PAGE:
Thursday, July 10, 2008

Replacing GORM with Groovy Sql for Lightwieght Jobs

GORM, the Grails Object-Relational Mapping persistence framework provides a rational way to use Hibernate based on pojo (or groovy pogo) domain classes and basic conventions. Create a domain class, define some constraints, start up grails and viola! tables, columns, indexes are created without coding a line of SQL/DDL or creating annoying XML mappings.

But, what if you have a simple standalone process that requires single or multiple database access? Currently GORM has trouble working outside of grails, and creating a new grails project just to support a simple, no-client script is overkill. For that, I use groovy's database access classes in groovy.sql and a small custom library to easily access multiple data sources and provide simple query tools optimized for batch operations.

Here's an example: Tracking multiple UPS shipments. The application must access existing shipment requests from a local database, then query the UPS tracking remote service to discover shipment status. When a shipment is picked up or delivered, another local database is updated and a third system is updated via XML feed.

To summarize, the requirements are:
  • provide simultaneous access to multiple databases
  • query UPS tracking via HTTP requests
  • create XML responses and write to a messaging system
Cron triggers this process multiple times during the working day. It runs on the production machine (1MB slice at slicehost), so should be kind to existing web and database applications serving the user base.

Design Implementation:
As always, I start with the tests. Using groovy test case, the database queries, inserts, and updates tests were created, then the target classes and methods. Queries are always the easiest, and updates are straight forward as well. Inserts with auto generated IDs are a bit tricker, but here is where groovy sql comes to the rescue.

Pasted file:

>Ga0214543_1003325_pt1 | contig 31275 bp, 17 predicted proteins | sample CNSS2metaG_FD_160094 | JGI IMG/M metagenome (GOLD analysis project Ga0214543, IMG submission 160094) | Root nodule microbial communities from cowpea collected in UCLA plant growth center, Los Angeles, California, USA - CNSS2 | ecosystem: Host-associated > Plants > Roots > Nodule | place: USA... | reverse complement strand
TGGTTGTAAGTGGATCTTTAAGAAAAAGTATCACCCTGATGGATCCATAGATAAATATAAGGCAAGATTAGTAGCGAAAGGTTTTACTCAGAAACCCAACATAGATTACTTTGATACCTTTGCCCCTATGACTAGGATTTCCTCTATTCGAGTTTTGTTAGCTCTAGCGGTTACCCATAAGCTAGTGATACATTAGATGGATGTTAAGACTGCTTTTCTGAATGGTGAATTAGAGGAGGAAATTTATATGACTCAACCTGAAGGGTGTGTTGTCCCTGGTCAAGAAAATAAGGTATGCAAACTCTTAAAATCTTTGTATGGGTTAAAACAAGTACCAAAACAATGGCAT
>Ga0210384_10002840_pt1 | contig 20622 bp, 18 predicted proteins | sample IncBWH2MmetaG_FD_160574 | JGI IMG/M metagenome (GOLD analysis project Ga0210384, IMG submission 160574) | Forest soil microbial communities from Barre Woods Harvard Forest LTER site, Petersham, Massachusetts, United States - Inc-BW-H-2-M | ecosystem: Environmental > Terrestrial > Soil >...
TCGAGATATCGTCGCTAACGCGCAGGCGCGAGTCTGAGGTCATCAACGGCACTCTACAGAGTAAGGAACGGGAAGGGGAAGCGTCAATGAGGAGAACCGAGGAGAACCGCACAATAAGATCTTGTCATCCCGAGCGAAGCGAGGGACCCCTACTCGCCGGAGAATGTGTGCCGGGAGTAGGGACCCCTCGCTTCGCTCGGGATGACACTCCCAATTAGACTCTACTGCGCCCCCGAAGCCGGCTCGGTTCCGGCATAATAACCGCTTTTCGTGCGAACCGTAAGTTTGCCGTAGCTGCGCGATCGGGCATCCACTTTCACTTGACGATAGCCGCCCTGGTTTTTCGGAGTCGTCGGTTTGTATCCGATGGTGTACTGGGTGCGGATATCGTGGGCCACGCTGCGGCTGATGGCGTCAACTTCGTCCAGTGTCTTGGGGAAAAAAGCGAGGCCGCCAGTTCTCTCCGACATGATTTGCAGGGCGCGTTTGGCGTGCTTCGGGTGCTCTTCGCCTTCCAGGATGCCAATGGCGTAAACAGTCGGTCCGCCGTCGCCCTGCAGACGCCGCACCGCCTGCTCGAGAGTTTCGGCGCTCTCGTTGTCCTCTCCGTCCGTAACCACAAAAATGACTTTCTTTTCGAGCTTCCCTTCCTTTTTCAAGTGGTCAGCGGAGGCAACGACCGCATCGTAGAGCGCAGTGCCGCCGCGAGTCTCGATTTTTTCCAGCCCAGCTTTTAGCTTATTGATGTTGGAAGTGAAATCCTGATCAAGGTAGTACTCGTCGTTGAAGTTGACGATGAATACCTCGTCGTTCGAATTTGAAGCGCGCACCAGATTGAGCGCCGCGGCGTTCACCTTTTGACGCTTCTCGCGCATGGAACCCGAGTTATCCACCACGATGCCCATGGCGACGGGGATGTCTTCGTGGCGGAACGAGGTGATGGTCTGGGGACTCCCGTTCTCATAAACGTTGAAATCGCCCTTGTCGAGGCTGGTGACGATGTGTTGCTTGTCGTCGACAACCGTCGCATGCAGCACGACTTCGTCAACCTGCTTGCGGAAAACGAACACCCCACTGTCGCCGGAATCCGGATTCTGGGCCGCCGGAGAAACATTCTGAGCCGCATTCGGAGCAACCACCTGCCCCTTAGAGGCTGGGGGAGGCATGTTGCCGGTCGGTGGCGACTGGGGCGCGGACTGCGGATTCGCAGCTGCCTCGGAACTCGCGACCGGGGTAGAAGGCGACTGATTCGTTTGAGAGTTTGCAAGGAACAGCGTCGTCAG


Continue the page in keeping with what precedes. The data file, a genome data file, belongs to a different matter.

Creating new tables presented a new problem: should I create SQL/DDL scripts? No! For this, it was easy enough to access the current grails application and create the new domain classes, run grails to have Hibernate create the new tables.

The groovy Sql class provides a method called executeInsert(). The magic in this method is that it returns an array of all auto-generated keys. So, if I'm working in MySql or Oracle or whatever, inserts all look the same--no database specific code required.

Database access defaults to the production environment but database tests must operate on the test database (similar to grails). This is easy to accomplish by simply overriding the default behavior in the test scripts.

Conclusions:
  • Use groovy Sql for small, non-web applications that require single or multiple database access.
  • Use Grails/GORM for all database/table creation and maintenance (no DDL scripts). This also has the additional benefit of enabling access to new tables through grails if required.
  • Use executeInsert() to return auto-generated keys when inserting new rows.

2 comments:

Ein said...

Darryl,
I agree to this approach but regarding the usage for Grails to perform DDL/maintainace I thought if it is possible to leverage the standalone GORM (see http://grails.org/GORM+-+StandAlone+Gorm) for this? Having grails to be installed seems an overkill just for adding DDL to a standalone Groovy application.
Any idea / experience on that

darryl.west said...

Yes, stand-alone GORM is more appropriate for DDL than fully installing Grails.